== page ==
I think when it comes to the painting, I guess I’m trying to think of the right word. It’s like different aesthetic languages and by mutating them together it helps me get closer to this contradiction or this feeling. The operative words are always fears and desire for me right now when it comes to even talking about identity. 

Horst P. Horst: Essence of the times on view at SCAD FASH in Atlanta through April 16
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CM: I feel like your work meets the imaginary with great caution. Imagination is often touted as creative and exclusively positive. Of course, imagining is part of making art. But imagining can also be the beginning endless expansion, “discovery”, or colonization. How do you see the imaginary or the act of imagining in your work?

JHTC: Actually, your question was revealing to me as far as what I was doing. I never realized I was being so cautious about imaginary or imagination, but I think it’s true.

In the context of this country, there’s always a zero-sum game mentality. It’s always individualized. It’s hard for me to imagine something else. You have your own the property, you have to work it yourself, and you reap the benefits. Or, you hire somebody. It’s not communal in any way. And those traditions obviously exist, but competing narratives are always being repressed or extinguished. 

a blue gray hazy painting of a person wearing a cowboy hat
John Hee Taek Chae, Alien. Photo courtesy of the artist.

That’s the other thing about wanting to go back to this settler colonial narrative motifs as a way for me to do my own study about what’s happened in this country. I read Iyko Day’s Alien Capital: Asian Racialization and the Logic of Settler Colonial Capitalism (2016) and it was really important for me because she helped me re-understand the experience between alien settler and native, the logics of colonialism and capitalism and why you get racialized in a certain way. And obviously that logic is not consistent.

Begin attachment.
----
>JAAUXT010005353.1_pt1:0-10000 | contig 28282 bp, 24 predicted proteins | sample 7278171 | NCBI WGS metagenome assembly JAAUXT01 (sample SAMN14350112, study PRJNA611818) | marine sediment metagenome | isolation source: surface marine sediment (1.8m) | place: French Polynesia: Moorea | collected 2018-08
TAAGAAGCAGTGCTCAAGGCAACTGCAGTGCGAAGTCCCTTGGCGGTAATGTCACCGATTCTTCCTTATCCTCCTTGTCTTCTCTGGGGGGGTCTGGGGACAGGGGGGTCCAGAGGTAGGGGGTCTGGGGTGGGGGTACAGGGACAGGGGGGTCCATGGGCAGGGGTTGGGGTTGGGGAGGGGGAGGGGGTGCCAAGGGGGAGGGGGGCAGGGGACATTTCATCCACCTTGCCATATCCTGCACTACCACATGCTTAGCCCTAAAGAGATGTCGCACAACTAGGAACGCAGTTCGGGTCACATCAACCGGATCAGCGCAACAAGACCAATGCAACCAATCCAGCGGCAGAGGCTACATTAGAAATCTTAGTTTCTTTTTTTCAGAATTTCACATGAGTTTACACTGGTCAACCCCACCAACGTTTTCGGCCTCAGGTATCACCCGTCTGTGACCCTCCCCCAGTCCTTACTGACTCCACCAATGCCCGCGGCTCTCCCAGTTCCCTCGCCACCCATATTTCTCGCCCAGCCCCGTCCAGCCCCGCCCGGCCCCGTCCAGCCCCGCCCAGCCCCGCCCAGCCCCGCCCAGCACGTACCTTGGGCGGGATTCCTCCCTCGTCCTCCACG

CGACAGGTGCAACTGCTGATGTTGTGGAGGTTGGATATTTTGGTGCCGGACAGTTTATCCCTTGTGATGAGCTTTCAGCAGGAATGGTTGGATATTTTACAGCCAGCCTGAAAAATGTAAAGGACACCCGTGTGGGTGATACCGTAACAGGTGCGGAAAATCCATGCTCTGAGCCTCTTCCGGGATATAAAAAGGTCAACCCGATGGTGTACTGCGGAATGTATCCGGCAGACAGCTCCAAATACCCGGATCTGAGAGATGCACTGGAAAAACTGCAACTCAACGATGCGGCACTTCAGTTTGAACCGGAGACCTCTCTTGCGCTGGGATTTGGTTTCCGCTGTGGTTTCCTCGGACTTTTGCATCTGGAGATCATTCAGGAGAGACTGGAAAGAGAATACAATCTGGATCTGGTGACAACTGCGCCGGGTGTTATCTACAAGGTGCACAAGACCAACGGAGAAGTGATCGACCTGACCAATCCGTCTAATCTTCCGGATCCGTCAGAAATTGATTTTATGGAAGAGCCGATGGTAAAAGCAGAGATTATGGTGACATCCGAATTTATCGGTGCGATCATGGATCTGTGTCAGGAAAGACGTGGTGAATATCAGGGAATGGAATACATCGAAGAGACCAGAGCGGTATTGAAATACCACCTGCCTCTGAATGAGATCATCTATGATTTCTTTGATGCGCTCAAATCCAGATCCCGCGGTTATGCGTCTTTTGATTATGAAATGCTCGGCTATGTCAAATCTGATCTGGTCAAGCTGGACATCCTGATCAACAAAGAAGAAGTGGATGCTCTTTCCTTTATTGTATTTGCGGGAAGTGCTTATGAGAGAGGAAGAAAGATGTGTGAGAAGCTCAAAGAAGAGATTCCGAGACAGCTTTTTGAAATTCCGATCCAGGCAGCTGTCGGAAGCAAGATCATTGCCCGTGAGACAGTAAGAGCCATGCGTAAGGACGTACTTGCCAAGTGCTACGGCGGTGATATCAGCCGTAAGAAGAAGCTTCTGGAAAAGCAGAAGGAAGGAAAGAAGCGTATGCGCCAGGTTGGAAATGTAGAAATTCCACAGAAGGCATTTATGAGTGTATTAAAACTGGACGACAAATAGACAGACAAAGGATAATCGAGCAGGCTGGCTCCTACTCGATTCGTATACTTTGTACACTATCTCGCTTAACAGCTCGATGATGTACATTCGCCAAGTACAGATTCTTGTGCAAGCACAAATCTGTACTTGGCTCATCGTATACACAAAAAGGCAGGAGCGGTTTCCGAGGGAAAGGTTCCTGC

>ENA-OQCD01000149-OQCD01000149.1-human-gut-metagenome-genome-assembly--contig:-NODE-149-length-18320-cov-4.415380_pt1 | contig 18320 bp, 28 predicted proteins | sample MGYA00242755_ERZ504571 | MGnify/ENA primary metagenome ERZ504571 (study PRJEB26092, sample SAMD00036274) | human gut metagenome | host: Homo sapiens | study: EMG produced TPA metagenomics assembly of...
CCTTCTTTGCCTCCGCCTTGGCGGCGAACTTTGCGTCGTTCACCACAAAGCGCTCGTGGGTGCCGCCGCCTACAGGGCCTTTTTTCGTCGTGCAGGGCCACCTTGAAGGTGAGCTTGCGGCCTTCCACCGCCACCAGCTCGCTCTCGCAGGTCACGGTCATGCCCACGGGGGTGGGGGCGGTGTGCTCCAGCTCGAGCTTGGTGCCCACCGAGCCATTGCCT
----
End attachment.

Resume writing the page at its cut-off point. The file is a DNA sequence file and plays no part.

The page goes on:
CM: This exhibition is making me think of a few other recent works addressing the myth of the West as it relates to people of color— particularly the recent film Nope (2022) written, directed and co-produced by Jordan Peele, or Silent Spikes (2021) by artist Kenneth Tam. Why in this moment are we contending with the cowboy archetype?

JHTC: It’ll always be there when it comes to the American experience. I saw Nope, and it was very entertaining for me. There are things being hinted at, but I haven’t done enough research to dissect the film and confirm whether Jordan [Peele] is thinking similar things as I am. But I think the imagery is always powerful whenever you see POC bodies in Western clothing, brings me to a more direct reference for me.

For me, it’s more like I’m not attracted to [cowboy imagery] because I don’t necessarily want to be. I’m attracted to it because I’m afraid of doing similar things if I follow my desires. I haven’t figured out how to include it in my work: what’s not present there? What’s the figure opposite? The cowboy, right? I’m historically the one that’s not present. But now coming into a position in which– you could become the cowboy now. I could own this land and buy a gun. Those are the themes that I’m more interested in.

CM: Lastly, I wanted to ask about your methods, research, and process— particularly things that happen outside of the studio. You had a sort of bucolic polar bear club in New Hampshire. You would go at sunrise and jump in the nearby pond every day. I was too chicken to ever go. How did this ritual influence your studio practice?

JHTC: Back to being really attracted to this experience that I had never had, and then also having an addictive personality, so I needed to do it every day.

I’m sure a lot of it was novelty, part of it was performance, I don’t want to get too definitive. I just liked doing it. I like to make work in the morning and I don’t do project-based, it’s a daily practice. I kind of let the work develop over time, without necessarily these culminating points.

I always just try to follow what the stronger emotions are. Cringe for me was a big feeling when it comes to identity. I see certain images, then I should follow that instinct and figure out why I feel like it’s cringe. When coming up with references for the work, follow the feeling.